The Colorado Gold Rush

Colorado Gold Rush

Just like the California Gold Rush in 1849 brought wealth-seeking people to that state, Colorado experienced a similar influx of people in 1858. It all began with the discovery of gold near present-day Denver. This drew thousands of gold seekers into the region, which prompted the government to create a territory that included parts of Kansas, Oklahoma, and present-day Colorado. In fact, many current Colorado towns and cities were founded during this time. Denver, Golden, Breckenridge, Central City, and Black Hawk were all founded as mining and supply camps in this era.

Victor Gold Rush

Rumors of Colorado Gold 

Rumors of gold in the area had circulated since the sixteenth century from travelers and native peoples. However, it was Zebulon Pike who, in 1807, met a man in Santa Fe who told him of his discovery of gold in the region that would later bear his name (Pikes Peak). Cherokee Native Americans, on their way to California in 1850, found gold near Ralston Creek in present-day Arvada. Further discoveries near Cherry Creek in 1858 yielded gold dust, and near present-day Denver, quantities of gold nuggets were found as well. Word started to spread east, and people became aware of the possibility of quick riches, but it wasn’t really a “gold rush” yet. As the placer deposits “played out,” the miners and prospectors eventually found their way up into the mountains, chasing after lode gold ore. Nevertheless, vast amounts of gold were found in places like Cripple Creek, Boulder, Black Hawk, and Golden.  Unlike placer gold, which consists of dust and nuggets washing out of the rock into streams and creeks, lode gold occurs in veins in hard rock, making it a much more laborious process to mine.

Gold Rush Immigration 

Other factors contributed to the eventual gold rush setting off the first wave of immigration into the area. The treaties of Ft. Laramie(1851) and Ft. Atkinson(1853) madeYankee Gold Rush westward travel safer for Anglo-Americans. The Native American tribes that signed these treaties promised not to attack travelers; however, plenty of confrontations between the wagon trains and the native western Indian tribes continued.  

Another reason for people heading west was the economic downturn in the eastern part of the country that began in 1857, which led to thousands of bankruptcies. Newspapers of the time greatly exaggerated the possible riches of the western gold discoveries. But American resourcefulness prevailed, and the influx of people into the area spawned a host of businesses. Hotels, mining supplies, saloons, and brothels all flourished. In fact, Denver City, as it was first called, was little more than a dreary, dirty supply station and camp for prospectors heading west into the Rockies. 

Back to Colorado Gold

As well as people from the east, many late-comers to the California Rush of 1849, backtracked east from California when news started arriving of the riches in Colorado. Besides gold, deposits of silver were found in several areas. It was truly a Bonanza and lasted over thirty years. Even in 1890, large deposits of gold were still being found. The Cripple Creek Gold Rush was one such late discovery. The prospector/cowboy Bob Womack discovered the rich ore in 1890, eventually leading to 500 mines in the area producing over $18 million in one year. Eight thousand miners worked in the area, and the Cripple Creek Mining District produced 30 millionaires.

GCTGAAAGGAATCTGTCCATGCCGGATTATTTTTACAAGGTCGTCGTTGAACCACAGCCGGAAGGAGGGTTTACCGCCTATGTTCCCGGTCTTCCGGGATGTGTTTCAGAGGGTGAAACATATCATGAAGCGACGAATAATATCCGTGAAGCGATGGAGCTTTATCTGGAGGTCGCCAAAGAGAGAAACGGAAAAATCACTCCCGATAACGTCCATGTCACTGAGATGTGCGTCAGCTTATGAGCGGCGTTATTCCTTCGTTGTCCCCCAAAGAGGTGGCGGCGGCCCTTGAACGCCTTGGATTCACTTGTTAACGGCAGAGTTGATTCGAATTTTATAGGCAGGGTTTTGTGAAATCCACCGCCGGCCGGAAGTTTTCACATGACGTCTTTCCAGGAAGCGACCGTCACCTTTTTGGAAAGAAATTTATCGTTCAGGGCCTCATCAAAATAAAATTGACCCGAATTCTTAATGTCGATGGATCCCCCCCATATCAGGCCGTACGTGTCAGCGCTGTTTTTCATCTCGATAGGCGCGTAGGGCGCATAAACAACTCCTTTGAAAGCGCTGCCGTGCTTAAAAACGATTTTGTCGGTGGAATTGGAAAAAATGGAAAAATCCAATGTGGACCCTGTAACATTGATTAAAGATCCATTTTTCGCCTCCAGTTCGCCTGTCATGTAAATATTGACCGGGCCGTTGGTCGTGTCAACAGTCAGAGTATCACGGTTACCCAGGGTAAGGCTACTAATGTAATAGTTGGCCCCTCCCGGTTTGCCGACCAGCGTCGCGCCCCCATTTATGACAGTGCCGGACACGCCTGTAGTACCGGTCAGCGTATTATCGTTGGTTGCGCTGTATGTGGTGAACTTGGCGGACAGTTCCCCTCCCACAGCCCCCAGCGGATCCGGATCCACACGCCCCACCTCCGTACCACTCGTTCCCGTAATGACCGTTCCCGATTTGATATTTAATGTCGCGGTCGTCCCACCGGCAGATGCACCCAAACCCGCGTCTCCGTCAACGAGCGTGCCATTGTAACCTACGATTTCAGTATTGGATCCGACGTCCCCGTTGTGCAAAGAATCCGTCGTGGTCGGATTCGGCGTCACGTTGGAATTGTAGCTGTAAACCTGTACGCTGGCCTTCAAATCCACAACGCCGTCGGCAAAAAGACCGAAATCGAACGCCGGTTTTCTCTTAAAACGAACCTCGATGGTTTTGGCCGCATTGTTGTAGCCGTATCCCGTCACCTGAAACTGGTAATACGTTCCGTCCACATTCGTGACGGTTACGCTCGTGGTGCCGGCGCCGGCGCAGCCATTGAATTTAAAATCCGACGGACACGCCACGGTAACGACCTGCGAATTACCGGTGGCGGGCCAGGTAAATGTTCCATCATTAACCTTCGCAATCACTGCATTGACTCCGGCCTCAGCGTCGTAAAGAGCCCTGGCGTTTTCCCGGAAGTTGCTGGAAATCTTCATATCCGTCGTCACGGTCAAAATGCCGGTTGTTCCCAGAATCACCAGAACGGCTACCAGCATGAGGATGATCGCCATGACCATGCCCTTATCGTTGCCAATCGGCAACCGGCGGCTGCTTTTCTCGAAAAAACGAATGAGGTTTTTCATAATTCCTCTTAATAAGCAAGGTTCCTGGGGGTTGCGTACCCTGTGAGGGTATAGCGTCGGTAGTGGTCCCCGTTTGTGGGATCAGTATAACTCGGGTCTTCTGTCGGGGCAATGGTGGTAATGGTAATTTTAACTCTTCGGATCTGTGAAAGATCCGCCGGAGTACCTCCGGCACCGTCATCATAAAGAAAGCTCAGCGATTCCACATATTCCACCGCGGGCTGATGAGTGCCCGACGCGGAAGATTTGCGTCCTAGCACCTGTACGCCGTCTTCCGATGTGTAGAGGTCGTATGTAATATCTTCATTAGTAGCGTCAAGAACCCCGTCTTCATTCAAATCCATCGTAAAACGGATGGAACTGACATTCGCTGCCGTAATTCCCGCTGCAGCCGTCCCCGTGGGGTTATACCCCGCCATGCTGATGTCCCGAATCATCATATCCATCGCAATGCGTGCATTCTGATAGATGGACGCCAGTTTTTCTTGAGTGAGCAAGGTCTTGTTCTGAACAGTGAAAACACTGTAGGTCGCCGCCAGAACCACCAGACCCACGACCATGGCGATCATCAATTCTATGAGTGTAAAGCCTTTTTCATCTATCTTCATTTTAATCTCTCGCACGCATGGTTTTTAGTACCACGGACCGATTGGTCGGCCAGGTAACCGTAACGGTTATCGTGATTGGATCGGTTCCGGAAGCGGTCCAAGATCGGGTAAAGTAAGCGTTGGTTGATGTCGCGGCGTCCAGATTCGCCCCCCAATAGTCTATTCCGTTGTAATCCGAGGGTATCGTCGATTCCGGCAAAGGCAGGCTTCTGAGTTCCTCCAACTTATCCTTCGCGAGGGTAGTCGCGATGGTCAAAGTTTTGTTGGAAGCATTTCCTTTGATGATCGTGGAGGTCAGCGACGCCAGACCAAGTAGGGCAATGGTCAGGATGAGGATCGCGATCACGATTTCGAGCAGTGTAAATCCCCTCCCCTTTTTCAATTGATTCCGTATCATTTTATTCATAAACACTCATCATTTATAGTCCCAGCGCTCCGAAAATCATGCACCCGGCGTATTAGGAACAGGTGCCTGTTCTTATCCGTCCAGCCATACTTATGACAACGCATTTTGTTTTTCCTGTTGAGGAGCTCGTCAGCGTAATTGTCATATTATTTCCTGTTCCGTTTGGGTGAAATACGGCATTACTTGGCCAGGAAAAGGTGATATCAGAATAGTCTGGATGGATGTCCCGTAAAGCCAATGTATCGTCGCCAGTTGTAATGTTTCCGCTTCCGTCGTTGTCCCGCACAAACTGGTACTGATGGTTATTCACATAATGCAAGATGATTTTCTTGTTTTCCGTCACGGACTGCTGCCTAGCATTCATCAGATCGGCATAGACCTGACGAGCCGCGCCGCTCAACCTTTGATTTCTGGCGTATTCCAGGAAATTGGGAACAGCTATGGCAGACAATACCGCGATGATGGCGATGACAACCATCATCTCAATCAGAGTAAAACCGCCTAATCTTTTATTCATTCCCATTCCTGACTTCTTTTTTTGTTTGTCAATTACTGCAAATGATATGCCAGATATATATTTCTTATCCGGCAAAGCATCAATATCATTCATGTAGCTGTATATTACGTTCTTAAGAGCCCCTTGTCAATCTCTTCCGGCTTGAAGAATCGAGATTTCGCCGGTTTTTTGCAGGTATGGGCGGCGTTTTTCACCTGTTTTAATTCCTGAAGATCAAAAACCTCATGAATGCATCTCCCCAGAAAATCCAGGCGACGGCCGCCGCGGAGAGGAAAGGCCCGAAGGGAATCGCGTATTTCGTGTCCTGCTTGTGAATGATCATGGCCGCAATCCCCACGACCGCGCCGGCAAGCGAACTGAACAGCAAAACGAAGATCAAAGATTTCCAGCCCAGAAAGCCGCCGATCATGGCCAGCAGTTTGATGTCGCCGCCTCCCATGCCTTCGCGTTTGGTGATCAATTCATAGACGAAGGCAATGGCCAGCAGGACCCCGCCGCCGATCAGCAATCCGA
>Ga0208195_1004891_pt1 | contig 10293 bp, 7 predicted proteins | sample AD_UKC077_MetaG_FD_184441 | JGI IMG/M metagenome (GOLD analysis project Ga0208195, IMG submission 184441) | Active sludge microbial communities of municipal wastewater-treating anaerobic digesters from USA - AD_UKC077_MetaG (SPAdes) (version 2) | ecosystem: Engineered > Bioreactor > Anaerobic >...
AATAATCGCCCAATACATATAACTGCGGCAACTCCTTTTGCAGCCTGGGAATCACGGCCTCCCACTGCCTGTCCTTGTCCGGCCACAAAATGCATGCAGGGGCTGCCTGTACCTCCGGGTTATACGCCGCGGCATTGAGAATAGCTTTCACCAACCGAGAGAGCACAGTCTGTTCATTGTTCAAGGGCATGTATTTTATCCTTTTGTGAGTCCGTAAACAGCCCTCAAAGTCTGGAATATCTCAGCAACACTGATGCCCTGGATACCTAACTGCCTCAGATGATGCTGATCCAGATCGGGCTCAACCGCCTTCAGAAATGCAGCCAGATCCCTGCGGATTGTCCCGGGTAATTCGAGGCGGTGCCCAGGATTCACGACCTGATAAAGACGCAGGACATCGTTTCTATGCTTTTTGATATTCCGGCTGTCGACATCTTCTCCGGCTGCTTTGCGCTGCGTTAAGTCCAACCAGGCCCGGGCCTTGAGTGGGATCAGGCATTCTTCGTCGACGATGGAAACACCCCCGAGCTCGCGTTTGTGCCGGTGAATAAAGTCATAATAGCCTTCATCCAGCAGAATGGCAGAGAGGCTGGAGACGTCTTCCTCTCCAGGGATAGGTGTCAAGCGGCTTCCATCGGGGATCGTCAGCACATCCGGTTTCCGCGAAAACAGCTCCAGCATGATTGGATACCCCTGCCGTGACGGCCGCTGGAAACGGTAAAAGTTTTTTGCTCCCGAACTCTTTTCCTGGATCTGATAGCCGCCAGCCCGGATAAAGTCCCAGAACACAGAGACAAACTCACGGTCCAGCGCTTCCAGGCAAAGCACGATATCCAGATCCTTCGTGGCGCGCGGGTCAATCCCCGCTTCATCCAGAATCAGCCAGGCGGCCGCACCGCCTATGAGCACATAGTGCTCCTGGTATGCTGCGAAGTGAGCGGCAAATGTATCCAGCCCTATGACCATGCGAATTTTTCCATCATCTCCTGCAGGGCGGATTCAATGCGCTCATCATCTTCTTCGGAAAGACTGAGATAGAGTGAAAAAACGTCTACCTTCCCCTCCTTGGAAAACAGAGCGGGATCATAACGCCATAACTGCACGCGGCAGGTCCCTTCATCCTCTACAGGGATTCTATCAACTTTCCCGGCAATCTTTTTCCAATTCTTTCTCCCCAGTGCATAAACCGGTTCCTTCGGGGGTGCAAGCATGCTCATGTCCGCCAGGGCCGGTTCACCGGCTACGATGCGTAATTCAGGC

When the mining boom first started, Colorado was part of a larger territory; then, in 1876, it became a state. In the years that followed, mining technology was improved, stagecoach lines gave way to the railroads, and specially constructed and engineered narrow gauge train tracks were laid, extending far into the higher altitudes of the Rockies. 

The Change in Mining

The Colorado Gold Rush began to fizzle out in the early 20th century, but mining still played a huge role in the state’s development.

During gold ore excavation, black sands, which at first were unknown waste products but later were discovered to contain lead and silver, increasingly became profitable. Gold, silver, copper, molybdenum, lead, zinc, uranium, and tungsten have been mined in Colorado ever since the Gold Rush ended. 

Leadville is one of the great metal-producing mining districts in the world today! Through 1999, it produced almost 30 million tons of ore containing 3.3 million ounces of gold, 265 million ounces of silver, 2354 pounds of lead, 1900 million pounds of zinc, and 110 million pounds of copper. 

Visit Gold Rush Mining History

The Gold Rush might be over; there are no more stagecoaches, miners riding horses and donkeys, saloons, gunfights, or battles between the Cavalry and the tribes of Native Americans. But the towns still exist, the mountains still exist, and the beautiful peaks and forests still exist too. You can see bits and pieces of our mining history almost everywhere in the state. If you travel into the mountains from Denver along I-70, you will go past towns with names like Idaho Springs, Black Hawk, and Georgetown. If you slow down and look around at the terrain, you’ll notice the empty, run-down remains of ore-crushing machinery or fallen-down log structures dotting the steep sloping hills cut into the valleys that once were wagon roads leading into the lands of treasure. Fortunately, the geography of our mountains is so extreme that it has not been completely converted into suburbs yet. The natural beauty of the Rocky Mountains and its rich, fascinating history is still here to enjoy and appreciate.

Gold Rush Prospectors


by Jonathan Hands 

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